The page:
Protecting Employers Since 1985

Nancy Joerge is a managing shareholder of Wessels Sherman in St. Charles who specializes in worker

classification and employment law. “Employers have to be on their guard,” she said. (Stacey Wescott,

Chicago Tribune/October 20, 2010)

By: Ann Meyer

Minding Your Business

Chicago Tribune

October 25, 2010

As a cable installer, Joe Marte of Carol Stream was simultaneously classified as an independent contractor and an employee for Baker Installations, for doing the same work.

As a result, Marte did not get overtime pay, though he often worked more than 40 hours a week, he said. He also didn’t get other benefits granted to full-time employees.

“They had said we’re supposed to be employees, but they still wanted to pay us as independent contractors,” Marte said. Independent contractors, who are considered sole proprietors, get 1099 tax forms instead of W-2s.

Marte, who got two forms of payment for the work he did, is now unemployed and suing the company for misclassifying him and not paying overtime, said Maureen Bantz, an associate attorney at Werman Law Office in Chicago, which is handling his case.

“We’re alleging they’re a single employer for the purposes of overtime even though they are separate entities on paper,” Bantz said.

In practice, Marte said, “There was one set of supervisors, same office, same people, but two different checks.” The companies named in the suit, SMC Communications and James H. Peno Installation Brokerage, do business as Baker Installations based in Pittsburgh.

A spokesman for Baker Installations said the company had no comment.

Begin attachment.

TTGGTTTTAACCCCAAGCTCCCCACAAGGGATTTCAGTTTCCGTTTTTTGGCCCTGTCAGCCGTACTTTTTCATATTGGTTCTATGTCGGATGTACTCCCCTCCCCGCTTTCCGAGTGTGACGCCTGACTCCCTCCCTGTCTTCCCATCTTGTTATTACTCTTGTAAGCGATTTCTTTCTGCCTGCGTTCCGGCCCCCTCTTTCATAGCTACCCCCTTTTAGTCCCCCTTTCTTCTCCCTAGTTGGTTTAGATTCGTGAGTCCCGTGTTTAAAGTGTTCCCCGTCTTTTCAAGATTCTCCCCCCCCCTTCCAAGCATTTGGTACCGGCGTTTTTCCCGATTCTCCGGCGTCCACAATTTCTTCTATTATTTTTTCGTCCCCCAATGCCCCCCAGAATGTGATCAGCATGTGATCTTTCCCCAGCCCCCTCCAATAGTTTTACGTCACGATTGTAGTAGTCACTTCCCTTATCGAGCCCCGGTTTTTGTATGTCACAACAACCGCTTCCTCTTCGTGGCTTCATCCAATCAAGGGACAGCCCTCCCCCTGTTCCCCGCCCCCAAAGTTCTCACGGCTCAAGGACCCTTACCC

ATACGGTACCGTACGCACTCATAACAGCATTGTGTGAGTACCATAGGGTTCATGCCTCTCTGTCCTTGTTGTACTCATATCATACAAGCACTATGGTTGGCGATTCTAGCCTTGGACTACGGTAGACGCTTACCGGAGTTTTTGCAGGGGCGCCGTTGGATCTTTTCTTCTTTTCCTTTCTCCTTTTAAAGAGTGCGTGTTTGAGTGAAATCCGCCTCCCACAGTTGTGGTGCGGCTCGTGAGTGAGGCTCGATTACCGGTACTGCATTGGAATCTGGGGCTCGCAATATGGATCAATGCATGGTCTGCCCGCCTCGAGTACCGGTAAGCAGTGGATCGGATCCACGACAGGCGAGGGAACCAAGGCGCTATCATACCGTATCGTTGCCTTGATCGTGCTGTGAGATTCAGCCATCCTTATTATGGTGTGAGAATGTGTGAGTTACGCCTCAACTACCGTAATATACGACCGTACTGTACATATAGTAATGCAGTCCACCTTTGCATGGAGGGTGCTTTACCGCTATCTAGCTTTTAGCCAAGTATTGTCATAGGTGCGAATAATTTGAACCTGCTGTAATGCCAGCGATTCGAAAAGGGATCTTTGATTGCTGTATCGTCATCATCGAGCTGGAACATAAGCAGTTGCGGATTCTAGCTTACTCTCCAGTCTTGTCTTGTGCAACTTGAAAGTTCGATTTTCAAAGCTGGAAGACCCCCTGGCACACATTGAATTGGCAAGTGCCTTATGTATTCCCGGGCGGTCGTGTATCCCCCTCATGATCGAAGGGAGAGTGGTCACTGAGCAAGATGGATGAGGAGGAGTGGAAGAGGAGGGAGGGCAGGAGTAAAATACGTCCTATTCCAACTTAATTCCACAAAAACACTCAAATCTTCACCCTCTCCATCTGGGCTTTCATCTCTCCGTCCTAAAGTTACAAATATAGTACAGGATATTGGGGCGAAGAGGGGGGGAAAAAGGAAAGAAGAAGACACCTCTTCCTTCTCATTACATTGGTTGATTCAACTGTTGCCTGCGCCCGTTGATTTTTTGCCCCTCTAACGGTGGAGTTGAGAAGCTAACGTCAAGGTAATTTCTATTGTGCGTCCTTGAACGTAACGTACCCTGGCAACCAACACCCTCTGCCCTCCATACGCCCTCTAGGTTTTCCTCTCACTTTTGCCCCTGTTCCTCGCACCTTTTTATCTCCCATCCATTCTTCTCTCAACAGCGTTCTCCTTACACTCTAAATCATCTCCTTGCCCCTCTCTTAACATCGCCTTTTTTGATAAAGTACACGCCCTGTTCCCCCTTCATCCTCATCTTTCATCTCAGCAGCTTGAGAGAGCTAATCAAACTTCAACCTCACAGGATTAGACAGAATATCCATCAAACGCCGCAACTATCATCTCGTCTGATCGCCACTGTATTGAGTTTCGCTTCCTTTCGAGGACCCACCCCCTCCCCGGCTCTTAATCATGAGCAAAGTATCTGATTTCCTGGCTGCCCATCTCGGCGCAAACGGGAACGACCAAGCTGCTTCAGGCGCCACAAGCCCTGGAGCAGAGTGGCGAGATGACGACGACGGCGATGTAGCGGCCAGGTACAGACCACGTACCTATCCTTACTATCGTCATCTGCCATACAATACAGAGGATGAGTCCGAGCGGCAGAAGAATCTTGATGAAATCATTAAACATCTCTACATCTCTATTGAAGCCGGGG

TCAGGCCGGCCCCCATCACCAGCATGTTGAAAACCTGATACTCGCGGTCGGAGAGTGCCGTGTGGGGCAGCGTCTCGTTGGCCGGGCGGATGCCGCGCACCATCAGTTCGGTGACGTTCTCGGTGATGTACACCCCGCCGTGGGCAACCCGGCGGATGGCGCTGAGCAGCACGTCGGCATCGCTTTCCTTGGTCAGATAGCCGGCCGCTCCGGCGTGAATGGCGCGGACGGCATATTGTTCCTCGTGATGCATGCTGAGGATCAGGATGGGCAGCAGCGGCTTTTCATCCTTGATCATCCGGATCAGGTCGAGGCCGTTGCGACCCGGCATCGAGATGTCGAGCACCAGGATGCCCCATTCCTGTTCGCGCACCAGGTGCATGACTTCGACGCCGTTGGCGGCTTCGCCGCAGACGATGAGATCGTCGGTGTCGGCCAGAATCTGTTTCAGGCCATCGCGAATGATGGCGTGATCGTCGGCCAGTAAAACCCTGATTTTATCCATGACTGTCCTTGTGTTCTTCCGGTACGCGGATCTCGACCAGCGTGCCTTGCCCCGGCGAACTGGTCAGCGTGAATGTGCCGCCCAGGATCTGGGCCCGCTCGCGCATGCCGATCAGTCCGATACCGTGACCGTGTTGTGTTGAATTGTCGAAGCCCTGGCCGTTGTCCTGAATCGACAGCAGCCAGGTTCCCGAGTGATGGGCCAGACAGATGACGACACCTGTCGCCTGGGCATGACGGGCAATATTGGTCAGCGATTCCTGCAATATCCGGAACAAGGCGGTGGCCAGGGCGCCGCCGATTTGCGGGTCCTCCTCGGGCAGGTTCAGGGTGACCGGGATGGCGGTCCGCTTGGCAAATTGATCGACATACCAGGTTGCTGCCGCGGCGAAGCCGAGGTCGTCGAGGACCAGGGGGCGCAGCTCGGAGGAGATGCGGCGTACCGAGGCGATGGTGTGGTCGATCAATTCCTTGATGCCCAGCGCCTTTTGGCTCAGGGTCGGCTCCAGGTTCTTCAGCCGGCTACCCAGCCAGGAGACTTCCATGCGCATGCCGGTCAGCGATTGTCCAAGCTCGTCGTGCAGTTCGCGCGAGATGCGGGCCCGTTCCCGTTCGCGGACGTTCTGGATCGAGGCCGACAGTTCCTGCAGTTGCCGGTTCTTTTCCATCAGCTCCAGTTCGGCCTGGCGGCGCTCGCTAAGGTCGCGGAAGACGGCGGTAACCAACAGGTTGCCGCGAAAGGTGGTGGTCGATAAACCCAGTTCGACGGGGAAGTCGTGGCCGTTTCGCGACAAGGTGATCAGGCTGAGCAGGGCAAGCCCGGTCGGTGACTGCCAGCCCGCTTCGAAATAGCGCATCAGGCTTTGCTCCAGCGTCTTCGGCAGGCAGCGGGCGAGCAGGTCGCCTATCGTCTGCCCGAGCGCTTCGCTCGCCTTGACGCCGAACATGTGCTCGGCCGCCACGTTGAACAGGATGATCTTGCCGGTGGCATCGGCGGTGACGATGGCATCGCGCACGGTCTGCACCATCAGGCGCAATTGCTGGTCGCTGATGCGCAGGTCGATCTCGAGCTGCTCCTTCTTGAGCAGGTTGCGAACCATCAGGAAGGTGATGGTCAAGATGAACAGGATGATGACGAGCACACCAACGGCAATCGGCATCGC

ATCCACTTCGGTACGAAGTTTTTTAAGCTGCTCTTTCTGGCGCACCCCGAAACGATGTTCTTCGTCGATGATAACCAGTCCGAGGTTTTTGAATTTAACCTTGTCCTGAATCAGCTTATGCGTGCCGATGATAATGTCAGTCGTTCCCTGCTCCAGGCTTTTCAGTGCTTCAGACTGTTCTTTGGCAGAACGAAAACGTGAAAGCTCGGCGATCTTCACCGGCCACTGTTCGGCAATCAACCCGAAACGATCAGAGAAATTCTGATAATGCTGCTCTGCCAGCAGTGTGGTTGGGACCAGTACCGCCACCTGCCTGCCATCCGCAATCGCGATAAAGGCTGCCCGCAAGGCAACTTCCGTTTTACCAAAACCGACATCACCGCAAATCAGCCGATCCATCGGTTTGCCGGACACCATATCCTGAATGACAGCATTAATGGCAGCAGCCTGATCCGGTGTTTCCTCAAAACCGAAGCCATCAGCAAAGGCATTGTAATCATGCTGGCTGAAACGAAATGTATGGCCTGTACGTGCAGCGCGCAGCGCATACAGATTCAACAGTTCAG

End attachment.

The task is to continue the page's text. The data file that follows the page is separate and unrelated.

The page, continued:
Marte said he agreed to be classified as an independent contractor because he needed the work and had no aspirations of being his own boss. Marte supplied his own truck, but the company provided other supplies necessary to doing the cable installation.

“I definitely felt like an employee,” he said. “They told you what time you had to be there and what mandatory meetings you had to be at, just like I was an employee.”

Marte’s case goes to show the confusion over worker classification, which has been in the spotlight since the Obama administration pledged this year to crack down on employer violations, with hopes of collecting an additional $7 billion over 10 years.

Meanwhile, the state has made it harder to classify Illinois workers as independent contractors in many industries, said attorney Nancy Joerg, managing shareholder of Wessels Sherman in St. Charles who specializes in worker classification and employment law.

Since the Illinois Employee Classification Act took effect Jan. 1, 2008, the state Department of Labor has found 3,400 violations and assessed penalties of $1.3 million, a spokeswoman said.

On the federal level, instead of trying to audit hundreds of thousands of independent contractors who may inflate expenses to reduce their taxable income, the government hopes to tackle the issue more efficiently through more stringent policing of employers’ classification of workers, experts said.

The federal government is increasing the number of investigators and auditors by a projected 36 percent, said attorney Paul Starkman, chairman of the labor and employment group practice at Arnstein & Lehr in Chicago.

“At the same time the IRS is gearing up, you’ve got state agencies and state attorneys general that are actively pursuing these kinds of issues,” Starkman said.

Hiring independent contractors instead of employees can save a company about 35 percent in benefits and taxes, Joerg said. But those savings can evaporate if the company is found to have misclassified those workers because of penalties and lawsuits, among other actions. “Employers have to be on their guard,” Joerg said.

Worker misclassification also includes nonexempt workers whom employers call exempt to circumvent overtime pay. “We’re seeing that wave of litigation from private employees’ attorneys also is increasing,” Starkman said.